|Bobby Valentine is happy Carl Crawford showed fans he’s still ‘a very good player’||08.21.12 at 9:32 pm ET|
Carl Crawford is set to undergo Tommy John surgery on his left elbow Thursday.
On Tuesday, Red Sox skipper Bobby Valentine said he feels very happy that Crawford got a chance to show his value to a fan base that has doubted his abilities ever since he signed his seven-year, $142 million deal before the 2011 season.
“We’ll miss Carl. I’m really happy Carl got the games in that he got in,” Valentine said of Crawford’s 31 games in 2012. “I’m really happy he had the success that he had. I think Carl now can feel that at least he showed the fans in at least a small way but in an everyday way that he’s a very good player. And I think he needed to do that.”
Crawford, indeed, showed he can still perform at a high level, batting .282 in those 31 games with three homers and 19 RBIs. His OBP was .306 and his slugging percentage was a respectable .479. Perhaps most impressive is the fact he scored 23 runs in his 31 games dating back to his first game back on July 16 against the White Sox.
Position players like Mike Aviles have said they could recover from Tommy John surgery in seven months but full strength really doesn’t start to come back until nine months out, which begs the question: Was coming back for a month to show fans he can still be a good player really worth it if it means missing part of 2013?
“I guess if that happens to be the case later,” Valentine said. “That wasn’t part of the plan. But if that’s what it is, yeah, it’s a good trade-off.”
Now, Valentine’s situation is back to exactly where it was when the season began – filling in left field without Carl Crawford.
“I guess I see it like when Carl was out prior,” Valentine said. “Luckily, Daniel Nava was just about finished with his rehab, we have Daniel, we have Scott Podsednik and they’ll do just fine. They’re good players.”
|Matt Albers: ‘I enjoyed playing’ with Red Sox||07.31.12 at 7:29 pm ET|
General manager Ben Cherington and the Red Sox didn’t make the blockbuster trade that some wanted to see before Tuesday’s 4 p.m. deadline, but that doesn’t make the deals they did make any less notable.
While management didn’t touch a starting rotation that has performed surprisingly underwhelming this season, they did make some adjustments to another area of the team’s pitching staff – the bullpen. Reliever Matt Albers, along with spot starting outfielder Scott Podsednik were shipped out of Boston and out west to Arizona in exchange for Diamondbacks left-handed reliever Craig Breslow.
Talking with reporters in the clubhouse shortly after hearing he was traded, Albers offered no ill will toward the organization that dealt him, expressing nothing but good things about his now former teammates and excitement for the next stage of his career with the Diamondbacks.
“I had a good time here. I enjoyed playing with these guys,” Albers said. “It’s definitely the most talented team I’ve ever been on. … I had a lot of good memories playing in Boston.”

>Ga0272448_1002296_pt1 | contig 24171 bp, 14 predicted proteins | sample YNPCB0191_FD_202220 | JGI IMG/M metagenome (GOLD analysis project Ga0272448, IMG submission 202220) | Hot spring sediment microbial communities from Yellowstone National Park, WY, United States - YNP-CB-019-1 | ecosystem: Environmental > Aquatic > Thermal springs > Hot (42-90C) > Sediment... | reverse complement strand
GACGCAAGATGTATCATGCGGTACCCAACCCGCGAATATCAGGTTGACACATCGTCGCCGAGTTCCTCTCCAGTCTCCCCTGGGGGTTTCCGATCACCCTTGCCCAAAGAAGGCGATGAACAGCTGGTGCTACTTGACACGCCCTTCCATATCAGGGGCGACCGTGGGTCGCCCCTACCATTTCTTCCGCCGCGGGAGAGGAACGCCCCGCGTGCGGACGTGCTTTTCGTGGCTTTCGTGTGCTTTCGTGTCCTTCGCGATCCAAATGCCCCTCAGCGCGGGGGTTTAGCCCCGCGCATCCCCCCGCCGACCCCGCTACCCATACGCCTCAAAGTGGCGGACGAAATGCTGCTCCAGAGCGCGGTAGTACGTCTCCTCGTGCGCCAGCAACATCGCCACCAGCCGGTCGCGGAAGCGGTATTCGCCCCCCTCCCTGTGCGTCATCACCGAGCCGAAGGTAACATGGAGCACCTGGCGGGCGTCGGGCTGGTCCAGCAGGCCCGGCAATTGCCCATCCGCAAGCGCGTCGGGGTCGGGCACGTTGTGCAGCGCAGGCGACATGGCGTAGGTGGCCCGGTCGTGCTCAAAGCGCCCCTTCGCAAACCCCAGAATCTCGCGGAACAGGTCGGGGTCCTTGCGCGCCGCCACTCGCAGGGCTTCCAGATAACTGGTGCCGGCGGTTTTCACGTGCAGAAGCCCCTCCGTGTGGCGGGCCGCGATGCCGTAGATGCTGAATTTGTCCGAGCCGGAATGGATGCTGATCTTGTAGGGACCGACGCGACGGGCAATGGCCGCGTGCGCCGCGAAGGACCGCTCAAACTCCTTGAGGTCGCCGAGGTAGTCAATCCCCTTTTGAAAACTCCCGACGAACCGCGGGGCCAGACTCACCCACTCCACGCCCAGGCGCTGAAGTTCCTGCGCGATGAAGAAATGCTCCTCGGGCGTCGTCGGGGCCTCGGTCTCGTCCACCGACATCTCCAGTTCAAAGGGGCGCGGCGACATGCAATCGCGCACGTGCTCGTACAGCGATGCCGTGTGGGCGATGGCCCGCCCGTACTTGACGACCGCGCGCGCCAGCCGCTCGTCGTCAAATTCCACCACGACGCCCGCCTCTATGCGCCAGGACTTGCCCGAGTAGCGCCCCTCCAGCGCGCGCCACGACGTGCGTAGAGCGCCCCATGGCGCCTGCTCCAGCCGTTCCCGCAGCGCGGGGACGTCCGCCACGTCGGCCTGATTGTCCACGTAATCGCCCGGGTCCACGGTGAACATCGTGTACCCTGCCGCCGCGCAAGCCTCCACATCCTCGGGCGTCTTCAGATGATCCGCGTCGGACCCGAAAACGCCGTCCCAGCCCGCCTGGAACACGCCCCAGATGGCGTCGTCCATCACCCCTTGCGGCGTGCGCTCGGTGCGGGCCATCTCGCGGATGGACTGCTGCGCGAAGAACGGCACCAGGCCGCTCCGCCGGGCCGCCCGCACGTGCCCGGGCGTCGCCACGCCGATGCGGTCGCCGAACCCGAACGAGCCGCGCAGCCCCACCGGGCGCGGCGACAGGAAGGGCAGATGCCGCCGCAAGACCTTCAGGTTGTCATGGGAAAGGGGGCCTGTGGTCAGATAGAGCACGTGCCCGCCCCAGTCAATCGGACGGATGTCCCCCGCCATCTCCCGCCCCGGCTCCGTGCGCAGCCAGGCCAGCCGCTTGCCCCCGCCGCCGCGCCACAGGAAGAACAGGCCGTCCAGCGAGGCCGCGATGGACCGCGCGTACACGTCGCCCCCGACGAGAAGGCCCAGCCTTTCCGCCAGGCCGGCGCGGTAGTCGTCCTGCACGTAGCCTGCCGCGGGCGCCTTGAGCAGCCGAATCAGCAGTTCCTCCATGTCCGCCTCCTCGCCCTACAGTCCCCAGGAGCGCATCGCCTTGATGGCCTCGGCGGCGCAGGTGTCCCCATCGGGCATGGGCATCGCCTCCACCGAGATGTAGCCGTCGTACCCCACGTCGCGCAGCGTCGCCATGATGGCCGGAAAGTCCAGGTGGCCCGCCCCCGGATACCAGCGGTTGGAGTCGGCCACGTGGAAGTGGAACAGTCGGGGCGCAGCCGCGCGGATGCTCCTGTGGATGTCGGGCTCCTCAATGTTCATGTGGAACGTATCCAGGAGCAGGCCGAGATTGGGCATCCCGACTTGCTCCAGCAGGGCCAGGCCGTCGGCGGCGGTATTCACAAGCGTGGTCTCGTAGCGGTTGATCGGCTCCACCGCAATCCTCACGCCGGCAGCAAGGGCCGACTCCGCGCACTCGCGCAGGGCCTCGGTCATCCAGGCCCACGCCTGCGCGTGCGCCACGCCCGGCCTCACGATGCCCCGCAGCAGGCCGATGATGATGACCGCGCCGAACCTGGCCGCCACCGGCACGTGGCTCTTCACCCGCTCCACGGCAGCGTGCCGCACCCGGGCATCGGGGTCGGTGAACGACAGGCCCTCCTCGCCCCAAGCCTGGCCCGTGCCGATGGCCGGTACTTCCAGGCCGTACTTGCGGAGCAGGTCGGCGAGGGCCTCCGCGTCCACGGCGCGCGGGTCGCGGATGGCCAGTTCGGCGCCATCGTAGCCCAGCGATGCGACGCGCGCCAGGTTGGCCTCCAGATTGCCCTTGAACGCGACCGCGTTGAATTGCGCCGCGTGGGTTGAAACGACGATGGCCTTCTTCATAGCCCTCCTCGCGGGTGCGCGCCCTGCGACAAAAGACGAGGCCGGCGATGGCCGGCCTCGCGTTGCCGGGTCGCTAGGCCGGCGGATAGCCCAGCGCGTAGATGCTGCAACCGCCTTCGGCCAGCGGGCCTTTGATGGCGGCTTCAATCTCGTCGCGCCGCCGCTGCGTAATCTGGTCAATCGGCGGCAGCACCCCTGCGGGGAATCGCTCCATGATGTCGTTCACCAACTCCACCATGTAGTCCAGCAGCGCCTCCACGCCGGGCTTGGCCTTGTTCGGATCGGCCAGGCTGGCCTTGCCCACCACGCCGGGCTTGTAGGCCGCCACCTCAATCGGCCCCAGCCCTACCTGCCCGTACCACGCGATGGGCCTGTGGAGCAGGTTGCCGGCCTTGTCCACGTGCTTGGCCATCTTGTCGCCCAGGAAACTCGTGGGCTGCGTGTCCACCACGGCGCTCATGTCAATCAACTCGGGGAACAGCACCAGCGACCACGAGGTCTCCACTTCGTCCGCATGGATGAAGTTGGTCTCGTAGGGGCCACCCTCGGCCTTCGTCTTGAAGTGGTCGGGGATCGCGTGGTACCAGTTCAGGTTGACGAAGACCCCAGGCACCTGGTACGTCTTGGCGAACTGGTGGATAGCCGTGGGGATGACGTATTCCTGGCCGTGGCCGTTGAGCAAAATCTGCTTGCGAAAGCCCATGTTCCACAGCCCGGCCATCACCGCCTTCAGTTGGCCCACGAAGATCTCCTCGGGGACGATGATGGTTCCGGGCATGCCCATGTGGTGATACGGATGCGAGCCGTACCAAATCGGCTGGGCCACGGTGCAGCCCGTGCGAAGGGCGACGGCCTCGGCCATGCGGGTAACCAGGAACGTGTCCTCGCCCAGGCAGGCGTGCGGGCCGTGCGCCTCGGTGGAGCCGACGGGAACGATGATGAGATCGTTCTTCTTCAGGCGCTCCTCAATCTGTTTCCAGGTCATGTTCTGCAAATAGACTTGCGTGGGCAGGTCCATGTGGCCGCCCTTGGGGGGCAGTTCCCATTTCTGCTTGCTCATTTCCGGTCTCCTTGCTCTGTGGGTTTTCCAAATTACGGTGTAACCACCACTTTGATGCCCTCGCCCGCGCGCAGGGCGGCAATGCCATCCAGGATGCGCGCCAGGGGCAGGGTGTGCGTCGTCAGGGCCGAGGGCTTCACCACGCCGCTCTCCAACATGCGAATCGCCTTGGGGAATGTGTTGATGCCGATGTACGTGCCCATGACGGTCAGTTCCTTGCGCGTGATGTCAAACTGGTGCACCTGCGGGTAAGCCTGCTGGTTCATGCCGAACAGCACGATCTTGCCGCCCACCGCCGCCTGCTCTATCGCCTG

In two seasons with the Red Sox, Albers contributed solid numbers out of the bullpen. In 104 innings, he racked up a 6-4 record with a 3.81 ERA. After a spotty 2011 season in which he went 4-4 with a 4.73 ERA, the right-hander was a much more reliable arm in his 39 1/3 innings with the team this season, putting up a 2-0 record, 2.29 ERA and 25 strikeouts in 40 appearances.
Manager Bobby Valentine had nothing but positive things to say about him, commending his development over the course of the year.
|Bobby Valentine: ‘We’ll have a winning record at home’||06.19.12 at 9:20 pm ET|
Bobby Valentine is a confident man.
He knows what the record shows — and that’s a 14-19 mark at Fenway. Only the Royals, Twins and Mariners are worse at home so far in 2012. But Valentine is confident that won’t last.
“That’s the good news,” Valentine said. “We’ll have a winning record at home when it’s all over and it means we’ll win a lot more than we normally do.”
Starting with Josh Beckett, Valentine had a lot to catch up with when he arrived at the park on Tuesday.
“It’s been a medical day for me. Everything seems to have gone perfectly,” Valentine said.
The news started with Beckett, who Valentine said was hopeful to just miss one more start and be back toward the end of the homestand against the Jays. Meanwhile, Jacoby Ellsbury and Carl Crawford both worked out at Fenway before Tuesday’s game. Ellsbury hurt his right shoulder in the team’s home opener on April 13 against the Rays and hasn’t played since.
“Close to playing — close to game activities,” Valentine said of Ellsbury. “I don’t mean tomorrow. But he’s close. He’s made great, steady progress.”
Meanwhile, Valentine said Crawford could be on a Minor League rehab assignment by next week. Crawford started the season on the disabled list recovering from left wrist surgery. When it appeared things were getting better, he sprained UCL joint in his left elbow.
Then there’s closer Andrew Bailey. He underwent right thumb surgery just before the season.
“Andrew came in this afternoon, I talked to him, he’s feeling great,” Valentine said. “He has a mound session here [soon], and you know, we’re going to take it from a mound to another mound to a simulated situation to possibly an inning down in Florida, and then off to a rehab assignment.”
While Scott Podsednik‘s groin injury is not considered serious (officially “mild”), the team doesn’t need another extended stay on the DL for an outfielder.